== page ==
Establishing the genuinity of remote computer systems

USENIX Security, pp.21-21, (2003)

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Abstract

A fundamental problem in distributed computing environments involves determining whether a remote computer system can be trusted to autonomously access secure resources via a network. In this paper, we describe a means by which a remote computer system can be challenged to demonstrate that it is genuine and trustworthy. Upon passing a tes...More

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Introduction
  • For most types of valuable real-world objects, there are generally accepted methods of assessing their genuinity in a non-destructive fashion.
  • The authors can discern real diamonds from imitations by examining their electrical characteristics and their indices of refraction.
  • The authors have few such measures for computer systems.
  • When answering the question of whether a computer system is real, the authors can only verify that it looks like a computer and acts like a computer.
  • The dynamic nature of a programmable computer means that it may not always behave the same in the future.
  • When that computer system is moved from the immediate presence, the authors have few guarantees that it
Highlights
  • For most types of valuable real-world objects, there are generally accepted methods of assessing their genuinity in a non-destructive fashion
  • When that computer system is moved from our immediate presence, we have few guarantees that it
  • We introduce the need for a remote system genuinity test with a motivating example: Suppose Alice is the conscientious administrator of a network of computer systems that rely on a central NFS [42] server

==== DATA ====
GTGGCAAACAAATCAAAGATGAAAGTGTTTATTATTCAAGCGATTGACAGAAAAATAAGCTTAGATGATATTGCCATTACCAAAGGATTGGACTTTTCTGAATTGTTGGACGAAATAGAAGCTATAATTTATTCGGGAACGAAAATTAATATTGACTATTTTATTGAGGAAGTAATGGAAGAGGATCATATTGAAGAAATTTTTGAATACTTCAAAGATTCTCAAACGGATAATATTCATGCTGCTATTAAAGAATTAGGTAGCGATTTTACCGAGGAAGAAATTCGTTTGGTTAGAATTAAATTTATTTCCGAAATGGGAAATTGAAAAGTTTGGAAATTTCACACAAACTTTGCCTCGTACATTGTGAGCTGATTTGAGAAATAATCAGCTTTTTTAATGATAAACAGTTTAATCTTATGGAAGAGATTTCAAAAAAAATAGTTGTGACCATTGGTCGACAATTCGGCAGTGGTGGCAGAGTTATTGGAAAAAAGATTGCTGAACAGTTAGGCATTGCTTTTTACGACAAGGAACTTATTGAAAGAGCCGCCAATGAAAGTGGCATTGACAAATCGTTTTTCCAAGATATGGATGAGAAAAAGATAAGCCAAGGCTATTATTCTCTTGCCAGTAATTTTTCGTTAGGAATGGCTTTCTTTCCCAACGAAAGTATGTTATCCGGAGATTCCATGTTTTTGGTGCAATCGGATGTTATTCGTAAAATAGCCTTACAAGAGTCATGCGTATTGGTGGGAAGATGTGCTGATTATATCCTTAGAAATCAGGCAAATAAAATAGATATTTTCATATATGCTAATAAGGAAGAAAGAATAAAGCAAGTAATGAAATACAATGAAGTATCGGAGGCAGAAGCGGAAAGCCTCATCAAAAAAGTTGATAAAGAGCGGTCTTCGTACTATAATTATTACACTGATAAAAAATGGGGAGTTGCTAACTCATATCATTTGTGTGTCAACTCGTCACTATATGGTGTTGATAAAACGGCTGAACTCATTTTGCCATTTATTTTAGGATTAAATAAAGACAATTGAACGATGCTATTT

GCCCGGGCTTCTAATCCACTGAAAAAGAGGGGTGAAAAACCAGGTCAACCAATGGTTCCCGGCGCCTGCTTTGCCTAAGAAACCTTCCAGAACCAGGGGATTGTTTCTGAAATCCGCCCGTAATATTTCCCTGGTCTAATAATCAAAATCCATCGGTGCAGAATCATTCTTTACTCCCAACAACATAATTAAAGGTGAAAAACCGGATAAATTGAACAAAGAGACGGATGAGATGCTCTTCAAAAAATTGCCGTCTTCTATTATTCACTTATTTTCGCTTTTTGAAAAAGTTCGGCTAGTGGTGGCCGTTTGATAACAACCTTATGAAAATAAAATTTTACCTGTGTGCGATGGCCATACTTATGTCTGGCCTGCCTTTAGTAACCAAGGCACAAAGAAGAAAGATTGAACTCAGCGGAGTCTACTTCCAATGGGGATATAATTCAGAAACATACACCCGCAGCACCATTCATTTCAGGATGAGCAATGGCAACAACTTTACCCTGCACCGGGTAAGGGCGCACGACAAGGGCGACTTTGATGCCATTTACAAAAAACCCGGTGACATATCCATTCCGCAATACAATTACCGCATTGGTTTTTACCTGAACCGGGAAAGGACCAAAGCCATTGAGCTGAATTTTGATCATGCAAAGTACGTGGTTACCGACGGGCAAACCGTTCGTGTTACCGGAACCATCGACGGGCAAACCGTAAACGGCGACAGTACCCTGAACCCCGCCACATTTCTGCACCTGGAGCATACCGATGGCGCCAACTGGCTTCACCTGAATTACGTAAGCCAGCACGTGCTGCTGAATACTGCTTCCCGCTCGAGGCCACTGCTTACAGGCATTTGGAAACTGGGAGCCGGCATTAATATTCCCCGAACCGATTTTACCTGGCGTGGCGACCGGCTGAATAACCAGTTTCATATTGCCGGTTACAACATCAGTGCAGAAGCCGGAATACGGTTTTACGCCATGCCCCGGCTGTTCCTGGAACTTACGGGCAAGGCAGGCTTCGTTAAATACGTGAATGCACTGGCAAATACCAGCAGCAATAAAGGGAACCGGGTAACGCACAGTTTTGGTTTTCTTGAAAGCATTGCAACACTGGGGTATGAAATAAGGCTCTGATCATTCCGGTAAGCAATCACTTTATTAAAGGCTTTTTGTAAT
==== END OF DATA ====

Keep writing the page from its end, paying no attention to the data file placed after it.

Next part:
• Several projects have been dedicated to the development of secure bootloaders that allow a computer system to authenticate the software that it loads [6, 11, 26, 50] by using a cryptographic secret stored in a secure coprocessor or on a smartcard
  • As long as the genuinity test can verify that the kernel is running and in control of the system, a secure bootloader for the kernel offers no additional benefit
  • A great deal of media attention has been focussed on the Trusted Computing Platform Alliance (TCPA) [1], Microsoft’s Palladium Initiative [14], and Intel’s LaGrande [35]
Conclusion
  • Several projects have been dedicated to the development of secure bootloaders that allow a computer system to authenticate the software that it loads [6, 11, 26, 50] by using a cryptographic secret stored in a secure coprocessor or on a smartcard
  • These systems require the integration of a secure BIOS or special loader to guarantee that no hostile code becomes operational on the machine in question.
  • The authors can point out two primary differences between these systems and the work:
Related work
  • Our work is the first to deal specifically with the problem of determining whether a remote computer is a real computer. Nevertheless, there are several related projects that propose alternative methods for creating trusted remote systems.

    6.1 Execution Verification

    We are not the first to leverage the time delay inherent in the computational complexity of a problem to prove characteristics of an operating environment. Much work has been done in constructing programs that can check their work to ensure their integrity [9, 47] as well as making sure that they have not taken shortcuts in their execution [10, 20]. In particular, Jakobsson and Juels characterized and articulated the concept of a proof of work [27] that is similar to the rationale by which our checksum works. In their taxonomy, the result of our memory checksum during directed exercising of the CPU constitutes a bread pudding protocol—a way of reusing a hard-to-compute result for another purpose.

    Monrose, Wyckoff and Rubin illustrate a system similar to ours that verified the correct execution of code on a remote Java Virtual Machine [34] to detect the possibility that the JVM had cheated on a calculation. An important distinction between their work and ours is that a JVM, being a simulator, is always susceptible to potential eavesdropping by its controller and its data could be manipulated at any time. Execution verification must be performed at all times for a JVM rather than once at boot time in order to confirm determinism of computational results.
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